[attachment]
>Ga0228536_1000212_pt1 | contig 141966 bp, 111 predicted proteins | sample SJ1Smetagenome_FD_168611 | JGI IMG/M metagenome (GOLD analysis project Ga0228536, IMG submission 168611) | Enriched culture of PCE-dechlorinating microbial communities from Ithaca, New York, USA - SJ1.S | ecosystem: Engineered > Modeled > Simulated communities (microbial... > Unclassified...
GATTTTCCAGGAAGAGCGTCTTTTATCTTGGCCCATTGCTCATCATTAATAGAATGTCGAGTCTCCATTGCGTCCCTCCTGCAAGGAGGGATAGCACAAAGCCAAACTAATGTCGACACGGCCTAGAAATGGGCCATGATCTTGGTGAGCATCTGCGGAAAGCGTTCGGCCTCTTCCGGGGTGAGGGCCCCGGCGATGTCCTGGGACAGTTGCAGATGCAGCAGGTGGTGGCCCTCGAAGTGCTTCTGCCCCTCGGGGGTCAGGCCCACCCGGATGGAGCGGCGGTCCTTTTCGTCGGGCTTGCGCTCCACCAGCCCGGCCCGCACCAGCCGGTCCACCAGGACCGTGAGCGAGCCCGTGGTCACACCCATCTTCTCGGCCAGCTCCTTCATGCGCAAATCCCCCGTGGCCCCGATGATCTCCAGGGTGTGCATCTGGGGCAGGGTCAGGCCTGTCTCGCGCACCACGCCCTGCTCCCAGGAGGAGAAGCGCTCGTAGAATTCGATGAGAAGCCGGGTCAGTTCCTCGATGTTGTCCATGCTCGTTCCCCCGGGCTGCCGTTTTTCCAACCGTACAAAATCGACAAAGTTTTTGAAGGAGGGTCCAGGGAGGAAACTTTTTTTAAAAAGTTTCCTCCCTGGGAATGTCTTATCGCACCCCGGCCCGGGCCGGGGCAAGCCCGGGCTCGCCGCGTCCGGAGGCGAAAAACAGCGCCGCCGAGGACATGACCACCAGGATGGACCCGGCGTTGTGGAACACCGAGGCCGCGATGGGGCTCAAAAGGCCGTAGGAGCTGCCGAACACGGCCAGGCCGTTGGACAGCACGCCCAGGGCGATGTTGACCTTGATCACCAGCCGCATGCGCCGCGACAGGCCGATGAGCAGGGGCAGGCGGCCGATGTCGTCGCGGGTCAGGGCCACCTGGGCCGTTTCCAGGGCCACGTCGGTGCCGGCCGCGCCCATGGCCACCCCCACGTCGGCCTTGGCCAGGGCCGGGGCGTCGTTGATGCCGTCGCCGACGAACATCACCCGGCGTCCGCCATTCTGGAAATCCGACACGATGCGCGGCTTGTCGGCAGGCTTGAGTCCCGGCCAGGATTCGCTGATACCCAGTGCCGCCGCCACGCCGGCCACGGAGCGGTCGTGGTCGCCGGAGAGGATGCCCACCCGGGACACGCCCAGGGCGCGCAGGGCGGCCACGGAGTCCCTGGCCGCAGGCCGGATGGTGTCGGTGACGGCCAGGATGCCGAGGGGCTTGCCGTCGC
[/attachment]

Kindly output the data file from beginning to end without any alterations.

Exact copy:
>Ga0228536_1000212_pt1 | contig 141966 bp, 111 predicted proteins | sample SJ1Smetagenome_FD_168611 | JGI IMG/M metagenome (GOLD analysis project Ga0228536, IMG submission 168611) | Enriched culture of PCE-dechlorinating microbial communities from Ithaca, New York, USA - SJ1.S | ecosystem: Engineered > Modeled > Simulated communities (microbial... > Unclassified...
GATTTTCCAGGAAGAGCGTCTTTTATCTTGGCCCATTGCTCATCATTAATAGAATGTCGAGTCTCCATTGCGTCCCTCCTGCAAGGAGGGATAGCACAAAGCCAAACTAATGTCGACACGGCCTAGAAATGGGCCATGATCTTGGTGAGCATCTGCGGAAAGCGTTCGGCCTCTTCCGGGGTGAGGGCCCCGGCGATGTCCTGGGACAGTTGCAGATGCAGCAGGTGGTGGCCCTCGAAGTGCTTCTGCCCCTCGGGGGTCAGGCCCACCCGGATGGAGCGGCGGTCCTTTTCGTCGGGCTTGCGCTCCACCAGCCCGGCCCGCACCAGCCGGTCCACCAGGACCGTGAGCGAGCCCGTGGTCACACCCATCTTCTCGGCCAGCTCCTTCATGCGCAAATCCCCCGTGGCCCCGATGATCTCCAGGGTGTGCATCTGGGGCAGGGTCAGGCCTGTCTCGCGCACCACGCCCTGCTCCCAGGAGGAGAAGCGCTCGTAGAATTCGATGAGAAGCCGGGTCAGTTCCTCGATGTTGTCCATGCTCGTTCCCCCGGGCTGCCGTTTTTCCAACCGTACAAAATCGACAAAGTTTTTGAAGGAGGGTCCAGGGAGGAAACTTTTTTTAAAAAGTTTCCTCCCTGGGAATGTCTTATCGCACCCCGGCCCGGGCCGGGGCAAGCCCGGGCTCGCCGCGTCCGGAGGCGAAAAACAGCGCCGCCGAGGACATGACCACCAGGATGGACCCGGCGTTGTGGAACACCGAGGCCGCGATGGGGCTCAAAAGGCCGTAGGAGCTGCCGAACACGGCCAGGCCGTTGGACAGCACGCCCAGGGCGATGTTGACCTTGATCACCAGCCGCATGCGCCGCGACAGGCCGATGAGCAGGGGCAGGCGGCCGATGTCGTCGCGGGTCAGGGCCACCTGGGCCGTTTCCAGGGCCACGTCGGTGCCGGCCGCGCCCATGGCCACCCCCACGTCGGCCTTGGCCAGGGCCGGGGCGTCGTTGATGCCGTCGCCGACGAACATCACCCGGCGTCCGCCATTCTGGAAATCCGACACGATGCGCGGCTTGTCGGCAGGCTTGAGTCCCGGCCAGGATTCGCTGATACCCAGTGCCGCCGCCACGCCGGCCACGGAGCGGTCGTGGTCGCCGGAGAGGATGCCCACCCGGGACACGCCCAGGGCGCGCAGGGCGGCCACGGAGTCCCTGGCCGCAGGCCGGATGGTGTCGGTGACGGCCAGGATGCCGAGGGGCTTGCCGTCGC